Longreads + Open Thread

Covid, Apple, Ireland, Fanatics, Private Credit, Austin, Hedge Funds, Arbitrage



Merger Masters: Tales of Arbitrage: Risk arbitrage—betting on whether mergers will go through, and whether or not there will be a competing offer—is a fun discipline that's right at the intersection of trading and investing. If you think of "investing" as selecting assets that will passively generate returns with the appropriate amount of risk, and think of "trading" as getting a read on near-term supply and demand by understanding the psychology of market participants, then merger arbitrage has both. There's a small set of participants—the buyer, seller, competing bidders, regulators, other arbitrageurs—so arbitrage can be all about looking around the table for tells. But what's being traded is a real business, and the price at which it will be bought, or the odds that the deal will be blocked, are a function of real-world economics, not just high-stakes bluffing.

The book profiles several arbitrageurs who were active from roughly the sixties to the 2010s, and it's interesting to watch the evolution of both the arbitrage business and finance generally.

For example: the business looked extremely ethically dubious until about the 1990s. Not that there couldn't be honest arbs, but there was immense temptation to trade on illicit information. The Boesky case is infamous, of course—giving investment bankers literal suitcases full of cash is not exactly in line with most compliance policies. (Incidentally, a good practical reason not to get involved in this kind of thing is that someone who was willing to betray trust for cash is about equally willing to do so to avoid prison time—the banker in question was quite cooperative and got a two-month prison sentence). Just about everyone interviewed loathes Boesky, because he made arbitrage famous before becoming infamous. But there are older precedents! One of the interviewees says that a well-known approach was for two different companies to each have an investment banking division and a risk arbitrage desk—bank A would tip off bank B about pending deals, and vice-versa. That certainly makes things easier. But the practice still made investors plenty of money when they weren't breaking the rules.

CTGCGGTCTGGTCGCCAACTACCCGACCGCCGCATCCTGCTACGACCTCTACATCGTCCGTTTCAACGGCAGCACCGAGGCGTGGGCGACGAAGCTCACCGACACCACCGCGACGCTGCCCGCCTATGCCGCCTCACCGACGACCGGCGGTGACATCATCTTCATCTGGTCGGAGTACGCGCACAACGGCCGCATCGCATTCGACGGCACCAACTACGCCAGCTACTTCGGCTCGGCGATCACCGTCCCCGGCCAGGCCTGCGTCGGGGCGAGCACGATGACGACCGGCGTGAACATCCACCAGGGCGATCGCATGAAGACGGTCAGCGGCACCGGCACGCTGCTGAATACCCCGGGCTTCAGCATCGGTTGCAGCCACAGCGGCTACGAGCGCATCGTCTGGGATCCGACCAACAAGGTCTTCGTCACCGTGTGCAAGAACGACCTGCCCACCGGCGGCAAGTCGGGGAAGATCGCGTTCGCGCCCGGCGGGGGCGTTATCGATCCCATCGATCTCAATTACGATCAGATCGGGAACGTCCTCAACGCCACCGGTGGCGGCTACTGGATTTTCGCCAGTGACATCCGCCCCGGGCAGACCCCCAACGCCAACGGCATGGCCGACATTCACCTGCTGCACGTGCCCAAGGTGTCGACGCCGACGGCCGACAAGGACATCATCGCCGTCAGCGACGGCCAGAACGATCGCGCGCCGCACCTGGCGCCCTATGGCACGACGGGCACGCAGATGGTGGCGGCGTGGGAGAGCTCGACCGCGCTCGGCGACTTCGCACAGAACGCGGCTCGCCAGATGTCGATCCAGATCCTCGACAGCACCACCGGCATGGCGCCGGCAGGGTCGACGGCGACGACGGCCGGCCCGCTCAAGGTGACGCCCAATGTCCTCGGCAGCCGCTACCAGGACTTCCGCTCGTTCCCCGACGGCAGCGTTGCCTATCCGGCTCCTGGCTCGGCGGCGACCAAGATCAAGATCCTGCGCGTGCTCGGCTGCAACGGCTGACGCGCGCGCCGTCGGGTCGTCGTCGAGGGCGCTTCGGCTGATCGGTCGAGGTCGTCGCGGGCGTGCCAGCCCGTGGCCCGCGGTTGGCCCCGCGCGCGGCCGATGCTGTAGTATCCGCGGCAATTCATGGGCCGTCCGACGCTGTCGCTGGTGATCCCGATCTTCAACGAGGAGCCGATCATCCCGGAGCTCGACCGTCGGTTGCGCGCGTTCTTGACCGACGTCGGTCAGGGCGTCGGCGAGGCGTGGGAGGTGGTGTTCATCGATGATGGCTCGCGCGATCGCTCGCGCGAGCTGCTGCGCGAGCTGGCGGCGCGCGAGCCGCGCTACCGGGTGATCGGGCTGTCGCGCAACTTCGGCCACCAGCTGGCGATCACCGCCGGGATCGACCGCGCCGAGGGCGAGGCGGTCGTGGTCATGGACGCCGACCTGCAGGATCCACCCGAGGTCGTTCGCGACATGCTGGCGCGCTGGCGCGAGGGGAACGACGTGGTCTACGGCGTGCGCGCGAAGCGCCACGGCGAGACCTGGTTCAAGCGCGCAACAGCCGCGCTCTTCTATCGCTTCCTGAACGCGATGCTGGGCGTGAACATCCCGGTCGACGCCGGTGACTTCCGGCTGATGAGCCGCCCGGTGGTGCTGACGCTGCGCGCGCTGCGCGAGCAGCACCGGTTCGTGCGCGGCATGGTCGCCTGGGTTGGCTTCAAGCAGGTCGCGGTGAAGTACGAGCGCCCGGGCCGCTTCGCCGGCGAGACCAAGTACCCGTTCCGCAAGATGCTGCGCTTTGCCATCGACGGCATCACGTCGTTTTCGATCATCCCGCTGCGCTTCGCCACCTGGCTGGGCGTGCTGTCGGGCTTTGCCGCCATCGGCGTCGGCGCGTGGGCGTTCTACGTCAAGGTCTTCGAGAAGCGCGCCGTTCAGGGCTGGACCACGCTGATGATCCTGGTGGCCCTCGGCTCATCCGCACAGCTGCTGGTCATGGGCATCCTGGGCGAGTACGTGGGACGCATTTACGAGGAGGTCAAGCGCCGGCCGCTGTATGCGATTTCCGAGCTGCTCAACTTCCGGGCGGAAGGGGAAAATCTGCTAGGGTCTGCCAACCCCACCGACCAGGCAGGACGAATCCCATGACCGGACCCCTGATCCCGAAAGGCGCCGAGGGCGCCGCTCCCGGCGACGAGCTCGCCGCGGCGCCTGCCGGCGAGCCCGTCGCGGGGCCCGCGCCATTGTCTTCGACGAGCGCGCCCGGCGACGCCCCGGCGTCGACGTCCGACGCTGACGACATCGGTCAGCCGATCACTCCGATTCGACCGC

Risk arbitrage is cyclical; mergers happen when stocks are up, so the arbs have more deals, and more competitive deals, when the market's doing well. Many of them have, in response, expanded into distressed debt—in year one, you make money from a company selling to private equity, and in year three, you make money buying the acquirer's bonds in the bankruptcy reorg. But there's another cycle at work: one thing many of the arbitrageurs say is that they prefer strategic acquirers to financial ones, and they like to bet on the completion of deals that genuinely make sense. But that heuristic creates a risk factor—the deals that make financial sense to Wall Street are exactly the ones that worry the FTC and DOJ! And, as The Diff has noted before, that creates a correlated risk—a portfolio betting that twenty different mergers succeed is also making the same political bet twenty times over (albeit in varying size). Meanwhile, trailing returns and total capacity will look best at market peaks, so the strategy's dollar-weighted returns will be worse than its time-weighted returns.

Risk arbitrage remains a viable strategy, and is still a great training ground for investing talent, with Goldman's arbitrage team as a standout performer ($). It's a quick education in probability and psychology, and an event-driven excuse to do deep dives on one industry after another—if this month's big deal is oil, last month's was a bank, and next months is a biotech company, any arb analyst paying attention to fundamentals is going to end up with a wide range of knowledge about different industries. But it's like so many other strategies in that it mean reverts, and it wouldn't mean-revert if it didn't look like a good idea to sophisticated investors with significant financial resources at exactly the worst possible time.

Open Thread

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